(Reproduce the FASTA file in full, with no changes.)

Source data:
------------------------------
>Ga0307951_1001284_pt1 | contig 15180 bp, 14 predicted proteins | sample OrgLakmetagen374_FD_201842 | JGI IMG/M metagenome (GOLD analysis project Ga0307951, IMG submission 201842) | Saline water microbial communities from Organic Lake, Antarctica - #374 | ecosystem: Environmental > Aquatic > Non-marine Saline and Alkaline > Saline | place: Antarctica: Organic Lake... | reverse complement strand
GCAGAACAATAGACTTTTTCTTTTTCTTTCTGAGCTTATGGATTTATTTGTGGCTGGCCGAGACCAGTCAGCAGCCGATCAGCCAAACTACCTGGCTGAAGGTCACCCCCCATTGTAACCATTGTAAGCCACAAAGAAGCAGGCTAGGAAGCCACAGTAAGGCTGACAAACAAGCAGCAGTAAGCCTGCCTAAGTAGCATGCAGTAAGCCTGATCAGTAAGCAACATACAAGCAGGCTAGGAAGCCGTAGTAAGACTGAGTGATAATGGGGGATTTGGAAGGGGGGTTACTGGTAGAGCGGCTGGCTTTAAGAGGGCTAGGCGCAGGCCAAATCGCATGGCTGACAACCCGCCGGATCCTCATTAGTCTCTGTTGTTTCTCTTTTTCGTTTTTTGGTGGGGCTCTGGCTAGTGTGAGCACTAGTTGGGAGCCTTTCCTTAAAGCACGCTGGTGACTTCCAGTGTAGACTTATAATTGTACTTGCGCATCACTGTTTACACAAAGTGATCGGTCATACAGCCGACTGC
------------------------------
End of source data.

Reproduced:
>Ga0307951_1001284_pt1 | contig 15180 bp, 14 predicted proteins | sample OrgLakmetagen374_FD_201842 | JGI IMG/M metagenome (GOLD analysis project Ga0307951, IMG submission 201842) | Saline water microbial communities from Organic Lake, Antarctica - #374 | ecosystem: Environmental > Aquatic > Non-marine Saline and Alkaline > Saline | place: Antarctica: Organic Lake... | reverse complement strand
GCAGAACAATAGACTTTTTCTTTTTCTTTCTGAGCTTATGGATTTATTTGTGGCTGGCCGAGACCAGTCAGCAGCCGATCAGCCAAACTACCTGGCTGAAGGTCACCCCCCATTGTAACCATTGTAAGCCACAAAGAAGCAGGCTAGGAAGCCACAGTAAGGCTGACAAACAAGCAGCAGTAAGCCTGCCTAAGTAGCATGCAGTAAGCCTGATCAGTAAGCAACATACAAGCAGGCTAGGAAGCCGTAGTAAGACTGAGTGATAATGGGGGATTTGGAAGGGGGGTTACTGGTAGAGCGGCTGGCTTTAAGAGGGCTAGGCGCAGGCCAAATCGCATGGCTGACAACCCGCCGGATCCTCATTAGTCTCTGTTGTTTCTCTTTTTCGTTTTTTGGTGGGGCTCTGGCTAGTGTGAGCACTAGTTGGGAGCCTTTCCTTAAAGCACGCTGGTGACTTCCAGTGTAGACTTATAATTGTACTTGCGCATCACTGTTTACACAAAGTGATCGGTCATACAGCCGACTGC